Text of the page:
Egypt Independent

What does the future hold for cultural policy?



General Secretary of the Supreme Council of Culture Saeed Tawfiq

is leading the third round of reform discussions to be introduced to the institution.

“We are trying to make the council achieve the mission it was originally established for,” he tells Egypt Independent.

The council, established in 1980, was meant to set the state’s cultural strategy through a group of pioneering artists and thinkers who would act as an advisory body to the Culture Ministry. This role was, however, never activated.

After former President Hosni Mubarak’s ouster last year, different reform plans were drawn up. Some suggested separating it from the ministry and turning it into a funding authority for civil society organizations and monitoring the ministry’s practices and programming. Others were simply content with introducing reforms to the existing structure.

Former Culture Minister Emad Abu Ghazi, who resigned after the Mohamed Mahmoud Street clashes in November, had promised to look into the different suggestions, and held several workshops in partnership with the Independent Culture Coalition. Shaker Abdel Hamid, who succeeded Abu Ghazi in office, decided to go with introducing reforms to the structure rather than rethinking it completely. And Tawfiq is working within this vision.

He thinks that separating the council’s budget from the ministry to avoid bureaucracy and making its decisions binding are essential for it to become effective. The council should also be entitled to set regulations in place for developing policies and coordinate work between the ministry’s sectors, adds Tawfiq.

But all these reforms do not translate into the council’s independence from the Culture Ministry.

“The minister will still chair the council, and heads of different sectors would remain members. So they will participate in planning their own sectors as well as others,” he explains.

When asked about other reform plans that called for separating the council from the Culture Ministry and turning it into a funding body as a step to empower cultural civil society organizations, Tawfiq responds, “I think that the state should support and sponsor civil society, but it should not stop producing culture.”

“The state should not take its hand off cultural production until giant publishing houses, cinemas and cultural organizations become strong enough to fulfill society’s needs away from the ministry, and before a legal structure that protects copyrights for example is created,” he says. “Only then can it withdraw gradually.”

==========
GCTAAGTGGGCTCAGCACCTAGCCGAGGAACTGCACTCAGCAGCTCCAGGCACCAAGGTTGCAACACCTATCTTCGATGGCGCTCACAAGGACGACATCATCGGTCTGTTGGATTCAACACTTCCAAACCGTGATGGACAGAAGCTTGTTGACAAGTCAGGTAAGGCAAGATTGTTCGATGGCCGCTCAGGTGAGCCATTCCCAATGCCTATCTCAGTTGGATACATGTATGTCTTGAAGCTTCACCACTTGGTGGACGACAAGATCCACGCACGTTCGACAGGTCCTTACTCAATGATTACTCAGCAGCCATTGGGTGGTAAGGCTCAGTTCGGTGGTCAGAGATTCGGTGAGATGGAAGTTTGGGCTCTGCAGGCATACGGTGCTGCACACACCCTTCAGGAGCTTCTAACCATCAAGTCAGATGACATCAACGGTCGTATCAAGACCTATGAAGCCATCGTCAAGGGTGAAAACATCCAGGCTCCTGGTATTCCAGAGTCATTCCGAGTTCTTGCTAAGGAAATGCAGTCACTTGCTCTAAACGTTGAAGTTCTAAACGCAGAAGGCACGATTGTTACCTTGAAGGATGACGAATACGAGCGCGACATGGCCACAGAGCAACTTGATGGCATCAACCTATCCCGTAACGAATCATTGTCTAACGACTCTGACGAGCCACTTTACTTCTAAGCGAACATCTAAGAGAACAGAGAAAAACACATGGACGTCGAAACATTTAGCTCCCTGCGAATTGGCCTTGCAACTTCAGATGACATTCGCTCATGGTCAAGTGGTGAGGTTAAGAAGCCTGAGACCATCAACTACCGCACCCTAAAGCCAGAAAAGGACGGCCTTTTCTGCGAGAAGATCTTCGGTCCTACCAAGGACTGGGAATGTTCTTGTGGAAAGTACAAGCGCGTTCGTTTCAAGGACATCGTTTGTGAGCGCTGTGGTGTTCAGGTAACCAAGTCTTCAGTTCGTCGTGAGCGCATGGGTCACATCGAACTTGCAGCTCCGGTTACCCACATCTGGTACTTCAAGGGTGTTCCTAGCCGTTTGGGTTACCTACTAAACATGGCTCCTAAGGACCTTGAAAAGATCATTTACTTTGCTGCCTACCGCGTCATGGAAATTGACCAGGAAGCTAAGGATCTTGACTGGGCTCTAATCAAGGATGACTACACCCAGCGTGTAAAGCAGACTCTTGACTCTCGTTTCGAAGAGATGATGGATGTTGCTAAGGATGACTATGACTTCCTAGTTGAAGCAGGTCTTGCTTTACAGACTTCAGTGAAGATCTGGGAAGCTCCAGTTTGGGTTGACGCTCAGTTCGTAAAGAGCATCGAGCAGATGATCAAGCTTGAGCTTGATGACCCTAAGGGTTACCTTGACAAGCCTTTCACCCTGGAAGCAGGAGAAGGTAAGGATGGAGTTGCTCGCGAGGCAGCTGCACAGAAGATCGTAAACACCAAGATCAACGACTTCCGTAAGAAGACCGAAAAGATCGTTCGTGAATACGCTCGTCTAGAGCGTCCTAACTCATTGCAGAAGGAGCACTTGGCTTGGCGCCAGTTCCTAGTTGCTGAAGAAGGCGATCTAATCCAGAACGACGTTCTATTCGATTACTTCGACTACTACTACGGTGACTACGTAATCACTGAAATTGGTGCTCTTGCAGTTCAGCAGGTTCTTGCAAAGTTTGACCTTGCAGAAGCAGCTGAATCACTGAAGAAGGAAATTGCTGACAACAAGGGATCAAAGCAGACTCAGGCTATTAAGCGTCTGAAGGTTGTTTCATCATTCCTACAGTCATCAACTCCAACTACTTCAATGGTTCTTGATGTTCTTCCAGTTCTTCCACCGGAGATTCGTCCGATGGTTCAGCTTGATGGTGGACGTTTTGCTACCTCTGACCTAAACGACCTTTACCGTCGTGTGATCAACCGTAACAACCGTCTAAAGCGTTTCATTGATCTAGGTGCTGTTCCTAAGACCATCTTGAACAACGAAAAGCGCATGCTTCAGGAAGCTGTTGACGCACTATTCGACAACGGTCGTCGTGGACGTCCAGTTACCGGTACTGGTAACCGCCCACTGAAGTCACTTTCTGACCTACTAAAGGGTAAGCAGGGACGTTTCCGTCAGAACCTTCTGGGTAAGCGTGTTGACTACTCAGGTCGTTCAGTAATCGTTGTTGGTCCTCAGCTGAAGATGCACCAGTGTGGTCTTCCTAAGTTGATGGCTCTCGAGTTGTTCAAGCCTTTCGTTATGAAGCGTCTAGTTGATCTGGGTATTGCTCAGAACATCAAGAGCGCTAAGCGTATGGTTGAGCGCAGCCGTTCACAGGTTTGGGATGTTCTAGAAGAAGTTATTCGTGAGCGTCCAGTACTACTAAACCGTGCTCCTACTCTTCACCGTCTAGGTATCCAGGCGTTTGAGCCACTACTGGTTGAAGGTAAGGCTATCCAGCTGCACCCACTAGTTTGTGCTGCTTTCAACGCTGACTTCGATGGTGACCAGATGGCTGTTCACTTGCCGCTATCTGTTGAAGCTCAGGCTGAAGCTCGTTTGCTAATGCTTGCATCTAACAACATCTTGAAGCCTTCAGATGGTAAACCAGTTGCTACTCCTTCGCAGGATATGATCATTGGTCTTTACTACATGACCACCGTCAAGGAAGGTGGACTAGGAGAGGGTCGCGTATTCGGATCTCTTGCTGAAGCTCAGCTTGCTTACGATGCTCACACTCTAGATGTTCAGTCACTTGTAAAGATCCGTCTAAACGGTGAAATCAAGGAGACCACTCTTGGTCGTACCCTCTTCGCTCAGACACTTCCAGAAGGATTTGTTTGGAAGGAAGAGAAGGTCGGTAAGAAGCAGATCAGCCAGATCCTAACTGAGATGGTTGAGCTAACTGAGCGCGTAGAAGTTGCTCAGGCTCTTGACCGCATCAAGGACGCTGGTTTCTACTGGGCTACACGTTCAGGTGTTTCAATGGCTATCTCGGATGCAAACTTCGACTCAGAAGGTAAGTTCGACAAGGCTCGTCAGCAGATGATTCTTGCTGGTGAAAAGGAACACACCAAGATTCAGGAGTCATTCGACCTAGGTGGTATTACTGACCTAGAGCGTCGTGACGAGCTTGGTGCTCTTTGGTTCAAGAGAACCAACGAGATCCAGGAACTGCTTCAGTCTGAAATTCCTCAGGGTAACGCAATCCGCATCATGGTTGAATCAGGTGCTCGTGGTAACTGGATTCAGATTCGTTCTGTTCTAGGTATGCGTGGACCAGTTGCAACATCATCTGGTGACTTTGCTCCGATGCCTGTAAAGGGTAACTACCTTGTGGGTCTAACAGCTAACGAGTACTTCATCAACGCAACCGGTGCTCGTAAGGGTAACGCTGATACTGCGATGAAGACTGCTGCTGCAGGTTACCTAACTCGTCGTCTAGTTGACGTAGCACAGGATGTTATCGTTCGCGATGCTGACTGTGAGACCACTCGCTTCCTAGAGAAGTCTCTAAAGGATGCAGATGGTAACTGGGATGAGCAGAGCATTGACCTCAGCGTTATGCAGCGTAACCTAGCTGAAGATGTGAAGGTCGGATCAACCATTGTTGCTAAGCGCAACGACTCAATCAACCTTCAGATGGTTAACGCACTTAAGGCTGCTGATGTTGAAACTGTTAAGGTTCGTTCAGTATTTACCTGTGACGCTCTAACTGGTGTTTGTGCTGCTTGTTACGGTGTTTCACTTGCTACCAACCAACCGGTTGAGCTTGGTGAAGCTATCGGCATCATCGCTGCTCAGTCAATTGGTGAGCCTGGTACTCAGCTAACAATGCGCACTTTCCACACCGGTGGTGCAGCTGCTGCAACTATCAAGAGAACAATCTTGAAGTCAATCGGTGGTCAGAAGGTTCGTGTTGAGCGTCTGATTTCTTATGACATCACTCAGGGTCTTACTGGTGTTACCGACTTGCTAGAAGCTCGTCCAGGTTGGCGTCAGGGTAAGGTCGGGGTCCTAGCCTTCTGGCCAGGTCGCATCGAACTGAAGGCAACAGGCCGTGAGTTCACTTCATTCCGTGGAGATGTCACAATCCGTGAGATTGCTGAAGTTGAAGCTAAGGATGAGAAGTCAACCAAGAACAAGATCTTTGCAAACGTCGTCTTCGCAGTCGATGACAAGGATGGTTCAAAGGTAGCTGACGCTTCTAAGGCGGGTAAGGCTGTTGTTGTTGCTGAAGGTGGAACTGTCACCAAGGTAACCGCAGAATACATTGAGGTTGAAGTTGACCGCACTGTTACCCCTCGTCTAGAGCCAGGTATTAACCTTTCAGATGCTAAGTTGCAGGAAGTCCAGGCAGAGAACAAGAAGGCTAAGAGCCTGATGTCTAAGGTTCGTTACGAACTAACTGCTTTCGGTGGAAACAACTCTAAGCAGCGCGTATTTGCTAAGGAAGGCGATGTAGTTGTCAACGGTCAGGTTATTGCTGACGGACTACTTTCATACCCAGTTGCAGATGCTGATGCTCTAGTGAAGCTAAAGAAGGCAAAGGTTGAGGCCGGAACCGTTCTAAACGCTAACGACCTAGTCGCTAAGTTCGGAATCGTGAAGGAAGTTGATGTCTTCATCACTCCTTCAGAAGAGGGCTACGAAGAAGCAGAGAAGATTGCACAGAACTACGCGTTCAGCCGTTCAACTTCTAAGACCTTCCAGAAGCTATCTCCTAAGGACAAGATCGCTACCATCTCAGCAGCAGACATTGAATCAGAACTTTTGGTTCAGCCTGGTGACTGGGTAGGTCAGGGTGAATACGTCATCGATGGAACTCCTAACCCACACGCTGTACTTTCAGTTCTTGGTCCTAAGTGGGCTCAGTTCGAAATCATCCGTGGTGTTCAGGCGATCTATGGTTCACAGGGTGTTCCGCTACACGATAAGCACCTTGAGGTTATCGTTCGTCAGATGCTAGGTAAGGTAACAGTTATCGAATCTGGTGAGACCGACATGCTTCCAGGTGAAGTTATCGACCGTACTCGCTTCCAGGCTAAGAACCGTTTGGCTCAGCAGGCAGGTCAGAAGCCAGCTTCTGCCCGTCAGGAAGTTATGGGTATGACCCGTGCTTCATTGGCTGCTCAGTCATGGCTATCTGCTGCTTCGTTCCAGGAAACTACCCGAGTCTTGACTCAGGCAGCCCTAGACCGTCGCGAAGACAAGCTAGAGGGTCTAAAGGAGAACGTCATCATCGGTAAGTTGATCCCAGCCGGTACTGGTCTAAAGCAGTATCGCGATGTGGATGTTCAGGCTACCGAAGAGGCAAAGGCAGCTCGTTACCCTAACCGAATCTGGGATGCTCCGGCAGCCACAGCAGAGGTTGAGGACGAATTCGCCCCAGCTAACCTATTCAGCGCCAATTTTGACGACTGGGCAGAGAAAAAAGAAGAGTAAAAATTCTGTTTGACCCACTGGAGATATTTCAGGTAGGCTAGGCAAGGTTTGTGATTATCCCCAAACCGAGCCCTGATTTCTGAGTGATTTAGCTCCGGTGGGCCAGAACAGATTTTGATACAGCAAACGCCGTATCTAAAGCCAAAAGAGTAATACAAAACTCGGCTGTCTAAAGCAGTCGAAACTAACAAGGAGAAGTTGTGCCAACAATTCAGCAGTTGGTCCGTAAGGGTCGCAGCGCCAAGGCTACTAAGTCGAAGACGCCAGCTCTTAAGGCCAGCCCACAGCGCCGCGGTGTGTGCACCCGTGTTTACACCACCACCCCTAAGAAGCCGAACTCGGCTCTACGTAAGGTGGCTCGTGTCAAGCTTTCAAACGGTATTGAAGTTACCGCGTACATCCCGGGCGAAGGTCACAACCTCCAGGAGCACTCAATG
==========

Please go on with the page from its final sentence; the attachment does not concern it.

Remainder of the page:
He cites how the “best films in Egyptian cinema” were produced by the state.

“It acts as a bulwark against vulgar works by private producers,” he says.

Another controversial issue cultural workers have been demanding to address is the way the 61 council members are chosen. Under the current structure, 29 members are appointed based on their official state positions and 32 are selected for their lifetime achievement by the board which includes acclaimed intellectuals, in addition to the culture minister and the council’s secretary general.

Members have a serious effect on the council’s decisions, as many are made through voting like the case of the state awards. Many of the 29 members were accused of voting in favor of decisions that Mubarak-era Culture Minister Farouk Hosni wanted to pass through.

Although some are suggesting electing up to 70 percent of the council members for their lifetime achievements, Tawfiq disapproves.

“I am against elections in scientific and cultural institutions,” he says. “Merit is the only criterion I recognize. Elections will lead to populist choices.”

Reviving the council’s board, he argues, would create a selective tool to nominate members and elect from them, adding that “the Supreme Council of Culture’s membership should not be available to everyone.”

This means that entire groups might be excluded like young practitioners and women. But Tawfiq argues that setting criteria in favor of particular groups is in itself discrimination.

He prefers to limit membership terms to two years and select 70 percent of members based on lifetime achievement.

Asked how to decentralize decision-making from which many artists and writers based out of Cairo have suffered, he responds that they could be represented in the council’s internal committees ­— also selected by the board — if they do not meet the board’s membership criteria. Specific criteria would be added to the internal committees’ selections to ensure the inclusion of various age groups and backgrounds, as well as geographical diversity, he explains.

Tawfiq thinks the internal committees’ elections held last year have brought in many repeated faces and unqualified figures who “won through their opportunistic networks.”

“We are also keen on holding the intellectuals’ conference. We will stay close to people’s demands [in different governorates]. But in the end, somebody has to set the plans,” he adds.

Another development in the reform plan is the addition of two committees focusing on youth and media to the existing 26 that specialize in short stories, poetry, novels, visual arts, history and other genres.

Some work vigorously, while others have been generally idle and/or unrelated to the council’s work, such as the Human Rights and Citizenship Committee, created after the Two Saints Church bombing.

Tawfiq does not see an overlap with other institutions, as these committees’ work is meant to research the cultural aspects of topics like media and citizenship.

“What makes people feel that some of these committees aren’t useful is that they do not do their jobs,” he emphasizes.

The suggested reform plan will be discussed in the next meeting at the Supreme Council of Culture in November, before being sent to Morsy and the Cabinet for approval.